A little over a week ago officially marked five years that Clio has been in remission: no perceptible cancer cells in her body. After two years of intense treatment and three years without any signs of relapse (occasional parental freak-outs notwithstanding), it’s very, very, very, extremely, extremely likely at this point that her cancer — the same cancer, that is — will never come back.
Five years is a big milestone in the cancer world. In the pediatric leukemia world, at least, it means you’re officially a “survivor.” I should probably feel some big sense of relief at this. And I do feel relieved, on some level. Obviously it’s a comfort to feel like we’ve got the stats in our corner now. Officially. And that Clio — and our whole family, in a way — are survivors.
And yet, as has been the case with other “treatmentversaries,” we’ve noted, I haven’t really felt this one on a deep, emotional level. I mean, I’m happy obviously. (Obviously!) ButI don’t suddenly feel some huge sense of relief and joy all at once because now we’ve passed the five-year mark. It’s something that’s been building gradually over time, the farther away we’ve gotten from her illness.
Still. It’s a good thing, and I felt the need to mark the occasion with a blog post, so here it is.
The truth is, the anniversary that I feel much more — and did this year, as well — is the anniversary of when we found out Clio had cancer. It wells up pretty hard in June, which is when it happened, especially if there are places or recurring events that remind me of those first days.
[wavy screen, wavy screen, calendar flips backward to 2012….]
Two nights before Clio was diagnosed, I was up in Maine giving a reading for Double Time, which had come out a few weeks before. Alastair was home with the girls, and he took them up to see some fireworks at a park in Somerville, a few blocks away. Our good friends and their daughter went, too.
Clio had been having strange, unexplained symptoms for over a month at that point — intermittent fevers, stomach pains, increasingly achey legs. She was almost hobbling by then. And a couple of days before the fireworks, she’d started getting hives randomly, too, itchy and huge.
We’d already taken her to her pediatrician twice, had blood work done that showed up normal, and — feeling like the doctor wasn’t taking our concerns seriously enough, and knowing that something wasn’t right — we’d made an appointment with a rheumatologist, whom Clio was scheduled to see the following week.
Still, she was happy and energetic enough to go up to see the fireworks that night, and she and Elsa and their buddy raided the dress-up bins and got all dolled up and went. Meanwhile, I gave my reading up in Portland.
Afterward, late, Alastair called me at my parents’ house, where I was staying, and said it had ended up being a really hard night. He’d let the girls wear their dress shoes without socks (bad Daddy) and at some point Clio started complaining — and then crying and screaming — that her feet hurt. It seemed like she’d started getting blisters. Then Elsa started complaining about her feet. Ultimately, he ended up carrying the two of them back home, both of them freaking out.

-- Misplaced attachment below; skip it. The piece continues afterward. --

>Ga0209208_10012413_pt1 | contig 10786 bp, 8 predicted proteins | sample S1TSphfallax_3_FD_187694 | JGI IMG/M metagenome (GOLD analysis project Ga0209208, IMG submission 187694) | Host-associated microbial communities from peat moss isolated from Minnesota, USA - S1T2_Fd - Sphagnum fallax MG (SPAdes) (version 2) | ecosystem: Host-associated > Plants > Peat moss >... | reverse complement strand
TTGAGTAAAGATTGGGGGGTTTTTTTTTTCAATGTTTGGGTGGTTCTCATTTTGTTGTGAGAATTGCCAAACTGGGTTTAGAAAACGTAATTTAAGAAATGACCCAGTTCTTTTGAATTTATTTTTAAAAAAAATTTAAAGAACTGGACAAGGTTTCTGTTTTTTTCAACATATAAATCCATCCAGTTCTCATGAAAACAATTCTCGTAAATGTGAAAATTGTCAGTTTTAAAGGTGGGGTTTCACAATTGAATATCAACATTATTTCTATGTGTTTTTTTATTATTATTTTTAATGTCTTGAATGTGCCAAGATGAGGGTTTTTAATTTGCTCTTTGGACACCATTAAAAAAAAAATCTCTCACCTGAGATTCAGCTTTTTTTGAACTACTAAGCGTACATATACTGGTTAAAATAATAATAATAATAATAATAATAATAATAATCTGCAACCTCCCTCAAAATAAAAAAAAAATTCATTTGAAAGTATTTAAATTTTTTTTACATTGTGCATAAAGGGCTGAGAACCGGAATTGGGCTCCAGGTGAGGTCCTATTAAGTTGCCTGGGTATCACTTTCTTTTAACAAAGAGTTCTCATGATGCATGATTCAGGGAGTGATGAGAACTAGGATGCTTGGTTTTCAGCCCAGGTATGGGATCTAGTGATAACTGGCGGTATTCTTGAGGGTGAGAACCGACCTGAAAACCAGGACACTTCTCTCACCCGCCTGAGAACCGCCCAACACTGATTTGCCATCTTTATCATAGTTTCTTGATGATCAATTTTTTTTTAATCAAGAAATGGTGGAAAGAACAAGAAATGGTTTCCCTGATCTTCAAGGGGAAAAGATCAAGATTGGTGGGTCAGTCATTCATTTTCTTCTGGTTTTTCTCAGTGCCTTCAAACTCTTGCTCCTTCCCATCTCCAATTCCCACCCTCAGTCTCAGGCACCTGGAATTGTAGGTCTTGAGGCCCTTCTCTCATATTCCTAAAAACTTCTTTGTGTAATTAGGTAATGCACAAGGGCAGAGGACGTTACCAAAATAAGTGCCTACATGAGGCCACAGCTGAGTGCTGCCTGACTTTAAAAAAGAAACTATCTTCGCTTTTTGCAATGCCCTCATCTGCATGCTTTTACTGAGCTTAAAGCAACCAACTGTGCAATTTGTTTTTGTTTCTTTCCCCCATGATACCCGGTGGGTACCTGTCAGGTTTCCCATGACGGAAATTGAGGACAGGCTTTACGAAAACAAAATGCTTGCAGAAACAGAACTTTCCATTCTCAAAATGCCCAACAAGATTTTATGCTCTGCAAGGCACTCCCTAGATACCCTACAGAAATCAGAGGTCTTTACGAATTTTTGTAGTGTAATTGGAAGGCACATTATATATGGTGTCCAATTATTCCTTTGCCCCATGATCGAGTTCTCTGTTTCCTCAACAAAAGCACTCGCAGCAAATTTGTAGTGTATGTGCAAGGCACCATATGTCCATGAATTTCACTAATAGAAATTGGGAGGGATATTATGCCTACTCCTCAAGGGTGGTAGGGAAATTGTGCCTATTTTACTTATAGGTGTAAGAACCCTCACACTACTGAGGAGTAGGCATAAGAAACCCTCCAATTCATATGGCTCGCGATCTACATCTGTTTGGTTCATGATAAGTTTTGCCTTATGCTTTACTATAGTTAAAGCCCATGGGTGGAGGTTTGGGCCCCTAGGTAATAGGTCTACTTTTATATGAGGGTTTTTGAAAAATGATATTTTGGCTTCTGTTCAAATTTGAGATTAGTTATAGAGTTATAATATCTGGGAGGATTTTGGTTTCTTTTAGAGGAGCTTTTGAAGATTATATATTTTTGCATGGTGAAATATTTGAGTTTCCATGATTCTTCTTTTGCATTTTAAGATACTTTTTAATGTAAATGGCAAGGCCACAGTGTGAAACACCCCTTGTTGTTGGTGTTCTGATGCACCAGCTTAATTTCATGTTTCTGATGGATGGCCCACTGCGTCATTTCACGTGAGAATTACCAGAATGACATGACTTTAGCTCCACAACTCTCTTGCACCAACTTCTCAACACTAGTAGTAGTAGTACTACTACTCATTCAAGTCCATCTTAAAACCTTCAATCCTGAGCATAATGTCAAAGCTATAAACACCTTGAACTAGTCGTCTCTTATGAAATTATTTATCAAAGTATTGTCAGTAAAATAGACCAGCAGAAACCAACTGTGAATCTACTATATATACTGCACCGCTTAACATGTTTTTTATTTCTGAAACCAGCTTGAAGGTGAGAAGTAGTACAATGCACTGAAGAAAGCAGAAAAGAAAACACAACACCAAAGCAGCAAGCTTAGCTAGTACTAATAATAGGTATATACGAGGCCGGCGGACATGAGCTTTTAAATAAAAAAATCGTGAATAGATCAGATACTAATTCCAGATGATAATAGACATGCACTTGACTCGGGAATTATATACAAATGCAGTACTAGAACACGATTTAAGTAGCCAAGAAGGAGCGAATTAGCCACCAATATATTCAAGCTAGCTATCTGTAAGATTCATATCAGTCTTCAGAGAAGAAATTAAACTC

Which could totally have happened in normal circumstances — overtired twin 5-year-old meltdown. But from Alastair’s account, it was way more intense than that. And at that point, both of us were very attuned to the strange things that had been going on with Clio. Something about her reaction, and the whole thing, just felt like one more piece of the puzzle. The problem.
When I got off the phone with Alastair, I told my dad, who was in the room during the phone call, what happened. He knew about Clio’s symptoms, so he understood the larger context. He said, “You guys are really worried about her, aren’t you.” And I said yes, we really are. I realized in that moment just how worried.
Two days later, we were in the hospital, and had been told that Clio most likely had leukemia.
So, six weeks ago, June 29, when I was driving past our old neighborhood, on my way to a reading in Cambridge, and realized — due to a bunch of street closings, and the sight of a parade toy vendor rolling his cart up the road — that the very same fireworks were happening, I got wallopped. Ache in the chest, holding back tears. I called my friend Megan who was with us that night five years before, because.
Because that was the night I felt the gravity of five years: A milestone that had seemed impossibly, infinitely far away, and maybe unattainable altogether, when Clio was first in treatment. She would be ten — ten?! — when she was considered “cured”? (Assuming…assuming….) She was only five! Just finished preschool! Still used a car seat and watched Curious George. Ten? They might as well have said she’d be fifty.
But here we are now. And there she was, back home while I drove to Cambridge that night — tall and vibrant and happy and healthy and ten years old. A full head of beautiful hair, back to looking much like it did before she lost it. No medical supplies on our kitchen counters, or Dana Farber phone numbers on our fridge (our fridge in a different house, in a different town). No more Curious George. As I write this, she and Elsa and a friend are watching The Flash.
She’s a big kid. And so is her sister. And Alastair and I are in our forties, tougher and wiser and a little bit softer, inside and out. The crappy little boat trip we were on has — we hope — ended, and we’re here on the shore. I hope to God this is where we’ll stay.